Authorities in Jefferson County, Colo., are hunting for an accused con artist gone missing after being indicted on charges that he sold shares in a nonexistent cable network to small investors.
Pam Russell, spokeswoman for the district attorney’s office for Jefferson and Gilpin counties, confirmed that the whereabouts of Edward L. Jones are unknown. A fugitive task force is looking for Jones, against whom a warrant has been issued.
Jones was indicted July 23 on 13 counts of securities fraud and one count of felony theft.
Beginning in 2000, he began contacting potential investors, claiming to represent businesses he identified as Equistar International and International Rep Group.
Both were registered as limited-liability companies in the state in 2000, according to the indictment.
Jones told potential investors the two firms were developing cable-TV programming related to horses, and he sold shares to about one-dozen investors, who each put in $2,000-$10,000.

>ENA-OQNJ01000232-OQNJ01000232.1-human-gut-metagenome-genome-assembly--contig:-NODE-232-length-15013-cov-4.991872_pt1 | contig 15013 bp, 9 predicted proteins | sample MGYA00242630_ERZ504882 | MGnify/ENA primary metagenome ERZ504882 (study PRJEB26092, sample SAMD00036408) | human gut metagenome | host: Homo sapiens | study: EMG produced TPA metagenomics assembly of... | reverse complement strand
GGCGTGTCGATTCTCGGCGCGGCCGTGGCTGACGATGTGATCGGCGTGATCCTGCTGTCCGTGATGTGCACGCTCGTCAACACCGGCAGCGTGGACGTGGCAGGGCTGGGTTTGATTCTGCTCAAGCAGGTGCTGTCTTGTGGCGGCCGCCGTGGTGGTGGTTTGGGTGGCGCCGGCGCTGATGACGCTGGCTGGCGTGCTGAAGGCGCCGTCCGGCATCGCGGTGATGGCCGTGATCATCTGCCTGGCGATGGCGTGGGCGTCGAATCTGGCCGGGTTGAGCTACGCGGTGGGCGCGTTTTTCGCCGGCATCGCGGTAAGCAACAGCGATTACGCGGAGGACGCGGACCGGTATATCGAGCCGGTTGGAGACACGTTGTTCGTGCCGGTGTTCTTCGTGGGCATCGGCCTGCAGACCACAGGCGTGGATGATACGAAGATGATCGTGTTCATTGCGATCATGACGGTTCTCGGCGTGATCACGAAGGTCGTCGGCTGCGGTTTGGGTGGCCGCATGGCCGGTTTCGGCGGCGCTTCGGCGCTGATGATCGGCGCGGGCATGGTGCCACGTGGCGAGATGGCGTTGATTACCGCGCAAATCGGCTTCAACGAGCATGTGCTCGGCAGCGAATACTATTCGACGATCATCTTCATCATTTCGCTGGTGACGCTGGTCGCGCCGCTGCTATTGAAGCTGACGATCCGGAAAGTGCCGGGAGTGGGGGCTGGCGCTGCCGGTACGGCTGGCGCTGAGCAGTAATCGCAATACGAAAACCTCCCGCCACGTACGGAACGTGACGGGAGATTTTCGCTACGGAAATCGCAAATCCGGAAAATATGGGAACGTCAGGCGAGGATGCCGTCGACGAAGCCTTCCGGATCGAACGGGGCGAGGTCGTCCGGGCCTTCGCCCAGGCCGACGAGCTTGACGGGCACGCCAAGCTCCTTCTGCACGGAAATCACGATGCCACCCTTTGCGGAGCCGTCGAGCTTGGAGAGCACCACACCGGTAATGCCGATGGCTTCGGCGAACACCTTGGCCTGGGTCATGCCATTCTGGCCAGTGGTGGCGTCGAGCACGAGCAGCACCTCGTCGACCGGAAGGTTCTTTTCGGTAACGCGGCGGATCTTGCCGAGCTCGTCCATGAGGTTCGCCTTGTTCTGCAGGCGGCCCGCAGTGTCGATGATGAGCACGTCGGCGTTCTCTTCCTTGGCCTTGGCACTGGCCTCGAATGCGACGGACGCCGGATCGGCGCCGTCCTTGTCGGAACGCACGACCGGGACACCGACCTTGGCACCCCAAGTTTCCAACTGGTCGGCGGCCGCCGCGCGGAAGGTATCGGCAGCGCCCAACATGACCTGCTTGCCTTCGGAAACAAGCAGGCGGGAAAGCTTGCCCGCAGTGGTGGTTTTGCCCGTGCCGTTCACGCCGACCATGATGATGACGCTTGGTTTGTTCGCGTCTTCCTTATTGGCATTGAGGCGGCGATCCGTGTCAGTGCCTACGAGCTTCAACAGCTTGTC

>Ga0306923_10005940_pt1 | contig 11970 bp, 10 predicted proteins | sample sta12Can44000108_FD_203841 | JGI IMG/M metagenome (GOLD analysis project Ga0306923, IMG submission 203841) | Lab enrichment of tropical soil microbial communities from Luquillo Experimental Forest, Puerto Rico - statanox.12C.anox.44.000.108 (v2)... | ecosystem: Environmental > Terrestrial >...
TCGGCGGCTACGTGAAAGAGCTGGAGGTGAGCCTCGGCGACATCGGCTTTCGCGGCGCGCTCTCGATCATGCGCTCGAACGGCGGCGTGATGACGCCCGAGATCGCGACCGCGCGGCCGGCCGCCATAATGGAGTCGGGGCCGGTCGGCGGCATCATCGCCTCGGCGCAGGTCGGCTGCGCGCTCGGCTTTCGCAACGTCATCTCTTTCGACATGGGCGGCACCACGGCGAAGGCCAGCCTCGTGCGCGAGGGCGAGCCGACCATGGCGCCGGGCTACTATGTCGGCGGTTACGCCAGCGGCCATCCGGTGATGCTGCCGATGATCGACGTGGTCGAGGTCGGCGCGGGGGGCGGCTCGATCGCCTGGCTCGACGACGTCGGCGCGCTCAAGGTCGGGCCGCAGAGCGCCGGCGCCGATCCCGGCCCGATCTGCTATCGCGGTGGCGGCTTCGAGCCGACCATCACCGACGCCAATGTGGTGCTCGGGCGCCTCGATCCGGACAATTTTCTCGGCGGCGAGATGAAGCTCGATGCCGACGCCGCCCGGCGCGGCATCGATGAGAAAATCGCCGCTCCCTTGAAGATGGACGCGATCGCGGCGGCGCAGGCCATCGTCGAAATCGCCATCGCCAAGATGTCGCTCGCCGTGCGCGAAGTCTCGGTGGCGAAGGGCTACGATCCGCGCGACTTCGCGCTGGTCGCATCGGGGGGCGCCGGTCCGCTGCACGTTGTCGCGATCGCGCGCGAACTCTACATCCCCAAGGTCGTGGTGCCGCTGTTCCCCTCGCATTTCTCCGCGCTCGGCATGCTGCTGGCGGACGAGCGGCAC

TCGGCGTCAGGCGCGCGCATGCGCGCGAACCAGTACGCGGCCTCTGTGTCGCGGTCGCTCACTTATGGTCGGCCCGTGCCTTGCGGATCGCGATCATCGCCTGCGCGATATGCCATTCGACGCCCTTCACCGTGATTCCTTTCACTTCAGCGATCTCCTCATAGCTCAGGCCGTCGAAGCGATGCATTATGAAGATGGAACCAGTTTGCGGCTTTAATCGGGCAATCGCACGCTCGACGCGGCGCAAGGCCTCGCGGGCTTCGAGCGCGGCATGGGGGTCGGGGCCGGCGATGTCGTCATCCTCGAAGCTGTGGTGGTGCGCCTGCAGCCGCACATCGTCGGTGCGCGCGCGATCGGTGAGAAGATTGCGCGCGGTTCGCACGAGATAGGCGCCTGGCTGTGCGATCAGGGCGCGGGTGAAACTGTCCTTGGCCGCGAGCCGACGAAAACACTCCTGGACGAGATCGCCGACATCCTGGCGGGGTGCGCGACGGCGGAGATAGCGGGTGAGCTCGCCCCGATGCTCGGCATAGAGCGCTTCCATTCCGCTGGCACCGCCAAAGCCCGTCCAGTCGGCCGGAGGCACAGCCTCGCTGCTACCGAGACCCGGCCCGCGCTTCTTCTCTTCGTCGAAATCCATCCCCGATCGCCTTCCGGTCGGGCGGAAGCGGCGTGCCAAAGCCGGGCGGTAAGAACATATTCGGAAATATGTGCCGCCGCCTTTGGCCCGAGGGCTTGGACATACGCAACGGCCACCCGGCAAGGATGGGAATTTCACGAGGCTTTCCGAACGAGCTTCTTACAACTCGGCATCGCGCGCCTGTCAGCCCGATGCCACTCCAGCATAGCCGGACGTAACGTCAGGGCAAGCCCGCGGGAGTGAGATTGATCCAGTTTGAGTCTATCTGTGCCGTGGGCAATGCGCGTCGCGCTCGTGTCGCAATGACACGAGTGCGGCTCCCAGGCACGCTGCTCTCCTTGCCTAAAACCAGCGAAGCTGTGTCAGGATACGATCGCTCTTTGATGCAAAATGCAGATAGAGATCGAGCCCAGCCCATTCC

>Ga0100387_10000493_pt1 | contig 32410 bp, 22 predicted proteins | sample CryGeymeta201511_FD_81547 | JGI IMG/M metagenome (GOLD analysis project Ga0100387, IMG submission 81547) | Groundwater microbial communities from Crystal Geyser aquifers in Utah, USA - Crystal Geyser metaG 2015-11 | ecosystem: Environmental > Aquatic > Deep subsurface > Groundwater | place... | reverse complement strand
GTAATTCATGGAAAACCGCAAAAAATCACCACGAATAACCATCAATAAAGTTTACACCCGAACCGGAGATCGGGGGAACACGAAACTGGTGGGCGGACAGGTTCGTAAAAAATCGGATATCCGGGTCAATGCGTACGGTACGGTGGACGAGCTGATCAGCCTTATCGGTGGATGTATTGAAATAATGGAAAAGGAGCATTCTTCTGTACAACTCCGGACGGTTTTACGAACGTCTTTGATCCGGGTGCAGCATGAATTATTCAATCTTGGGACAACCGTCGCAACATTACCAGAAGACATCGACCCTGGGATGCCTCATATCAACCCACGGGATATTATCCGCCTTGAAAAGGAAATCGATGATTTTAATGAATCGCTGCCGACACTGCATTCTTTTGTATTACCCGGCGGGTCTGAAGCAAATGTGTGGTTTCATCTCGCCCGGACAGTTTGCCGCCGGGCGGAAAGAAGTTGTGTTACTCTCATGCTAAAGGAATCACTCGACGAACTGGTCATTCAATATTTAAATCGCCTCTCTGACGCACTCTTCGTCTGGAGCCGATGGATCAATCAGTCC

Before the alleged scheme fell apart, he had obtained nearly $90,000 from investors.
Court documents showed that Jones convinced investors of his business acumen by telling his targets he had experience managing a federal-government facility with a $7 million annual budget. He claimed to work for that agency from 1990-94, according to the indictment, but in reality, he was serving time for bank robbery during that time frame.
The suspect solicited investments by promising a 15% annual return on the money. But when 12 months passed, Jones convinced the investors to “roll over” their profits into more shares in the two companies.
Investigators tracked the money to personal accounts in two Colorado banks -- accounts that are now overdrawn.
Jones provided investors with periodic statements of alleged performance of their funds, but in April, he sent letters to investors claiming that their money had been “wrongfully taken by a firm engaged in currency trading.”
He also claimed that the investments would be covered by loans from the Middle East or from other domestic, nonexistent companies, or repaid with the sale of property Jones doesn’t own.
If caught, tried and convicted, the 65-year-old suspect could face 12 years in prison for each count in the indictment.